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Pink Flowering Marri
Characteristics: Tree 10-30 m spread 5 m
Seeds per packet: 5
A rare sub species of CORYMBIA calophylla that produces pink flowers.
Marri is usually a large tree to 30 metres but can take mallee form on poor sites. The bark is rough brown to grey brown, and often has exudations of reddish gum.
It bursts into an abundance of prominent pinky-red flowers, held outside the canopy, in mid-summer. An important tree in the honey production in Western Australia.
The common name "Marri" is from the Nyoongar word for blood, referring to the gum. Marri occurs in a range of habitats. Occurs on the coastal plains and both the Jarrah and Karri forests of Western Australia in a range of soils.
Prefers a light sandy well-drained soil in an open sunny position, drought and frost resistant.
Easily grown from seed.
Image kindly supplied by Tatiana Gerus (Tatters) CC BY-SA 2.0
Note: Corymbia calophylla is one of around 80 eucalypts which were transferred in 1995 from the genus Eucalyptus to the newly created genus Corymbia. The species was formerly known as Eucalyptus calophylla.
Note: The forest giants of the south Western Australia are considered to include six main species.
Corymbia calophylla (Marri) formally known as Eucalyptus calophylla
Eucalypt's readily germinate from seed and are generally considered to be one of the easiest natives to grow from seed.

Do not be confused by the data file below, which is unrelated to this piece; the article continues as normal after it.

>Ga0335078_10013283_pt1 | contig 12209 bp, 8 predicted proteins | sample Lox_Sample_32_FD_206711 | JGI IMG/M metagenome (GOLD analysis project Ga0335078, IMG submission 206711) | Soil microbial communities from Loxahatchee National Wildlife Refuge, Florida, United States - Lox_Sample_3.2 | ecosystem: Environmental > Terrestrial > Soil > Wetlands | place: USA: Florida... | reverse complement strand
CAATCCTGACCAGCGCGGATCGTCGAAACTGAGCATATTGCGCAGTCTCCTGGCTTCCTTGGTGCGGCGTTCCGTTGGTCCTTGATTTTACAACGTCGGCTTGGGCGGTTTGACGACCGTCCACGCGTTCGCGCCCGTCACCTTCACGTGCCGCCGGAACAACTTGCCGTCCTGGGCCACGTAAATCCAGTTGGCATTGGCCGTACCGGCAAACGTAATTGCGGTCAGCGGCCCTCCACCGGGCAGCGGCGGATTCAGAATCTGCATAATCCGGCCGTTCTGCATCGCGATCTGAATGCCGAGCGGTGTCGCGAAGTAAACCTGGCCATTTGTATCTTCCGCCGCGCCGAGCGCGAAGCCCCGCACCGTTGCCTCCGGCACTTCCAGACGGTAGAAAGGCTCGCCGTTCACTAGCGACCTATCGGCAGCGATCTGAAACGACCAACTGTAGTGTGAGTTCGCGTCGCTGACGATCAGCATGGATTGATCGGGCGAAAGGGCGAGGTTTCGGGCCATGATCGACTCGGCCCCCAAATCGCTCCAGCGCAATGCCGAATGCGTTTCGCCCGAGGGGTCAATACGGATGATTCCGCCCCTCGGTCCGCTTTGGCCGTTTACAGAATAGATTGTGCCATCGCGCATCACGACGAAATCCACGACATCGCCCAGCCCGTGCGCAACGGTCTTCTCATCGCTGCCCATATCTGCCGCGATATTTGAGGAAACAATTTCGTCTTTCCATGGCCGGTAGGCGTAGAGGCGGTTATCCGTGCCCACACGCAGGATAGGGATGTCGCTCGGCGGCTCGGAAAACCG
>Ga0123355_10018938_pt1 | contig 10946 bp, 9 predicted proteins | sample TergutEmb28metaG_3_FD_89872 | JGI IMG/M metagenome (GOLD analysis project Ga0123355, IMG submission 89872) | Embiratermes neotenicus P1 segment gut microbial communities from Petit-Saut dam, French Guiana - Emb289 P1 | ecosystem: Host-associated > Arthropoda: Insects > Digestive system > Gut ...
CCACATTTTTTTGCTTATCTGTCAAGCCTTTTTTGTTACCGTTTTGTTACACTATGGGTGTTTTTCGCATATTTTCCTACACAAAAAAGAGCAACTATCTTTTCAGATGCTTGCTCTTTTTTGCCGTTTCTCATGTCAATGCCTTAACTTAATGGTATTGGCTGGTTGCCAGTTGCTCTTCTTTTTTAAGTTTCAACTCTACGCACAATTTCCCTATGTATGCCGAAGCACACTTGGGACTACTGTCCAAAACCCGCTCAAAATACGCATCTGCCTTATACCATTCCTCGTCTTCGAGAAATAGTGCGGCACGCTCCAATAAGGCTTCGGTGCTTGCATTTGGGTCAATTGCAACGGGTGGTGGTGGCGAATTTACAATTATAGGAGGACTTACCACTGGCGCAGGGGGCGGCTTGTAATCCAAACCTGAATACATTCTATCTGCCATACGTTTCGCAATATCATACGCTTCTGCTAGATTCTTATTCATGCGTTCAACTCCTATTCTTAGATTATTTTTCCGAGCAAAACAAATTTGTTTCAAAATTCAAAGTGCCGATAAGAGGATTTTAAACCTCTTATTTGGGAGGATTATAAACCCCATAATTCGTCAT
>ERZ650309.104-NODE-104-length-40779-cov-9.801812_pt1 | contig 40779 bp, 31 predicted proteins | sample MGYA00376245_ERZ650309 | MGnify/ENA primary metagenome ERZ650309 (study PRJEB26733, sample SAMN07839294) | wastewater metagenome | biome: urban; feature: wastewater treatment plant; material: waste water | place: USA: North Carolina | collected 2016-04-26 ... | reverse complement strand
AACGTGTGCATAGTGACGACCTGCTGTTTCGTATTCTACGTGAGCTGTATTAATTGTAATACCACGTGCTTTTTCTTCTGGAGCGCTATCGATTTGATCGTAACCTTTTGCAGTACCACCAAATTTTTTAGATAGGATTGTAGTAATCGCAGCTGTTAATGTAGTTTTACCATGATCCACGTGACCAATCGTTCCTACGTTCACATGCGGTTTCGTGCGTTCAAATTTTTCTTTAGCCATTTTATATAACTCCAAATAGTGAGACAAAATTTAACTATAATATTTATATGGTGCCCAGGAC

Depending on the species Eucalyptus seed comes in various sizes from very fine to several millimetres long.
As a rule of thumb seed that is fine should be sown on the surface of a porous mix and not buried. Seed 1 to 2 mm in diameter can be covered very lightly and seed from 2 mm up can be sown to a depth of the seed width.
Although seed can be sown most of the year in Australia seed is generally best sown in spring or autumn in temperate climates, avoid the coldest and hottest months of the year. The optimum germination temperature for germination is around 18-22°C
General note: Seeds of many natives are dormant and require specific conditions or pre-treatment for germination.
Do not be too hasty to discard seed that does not germinate, seeds will often lay dormant until the conditions are similar to their natural requirements for germination to occur. Containers put to one side will often surprise long after they were discarded.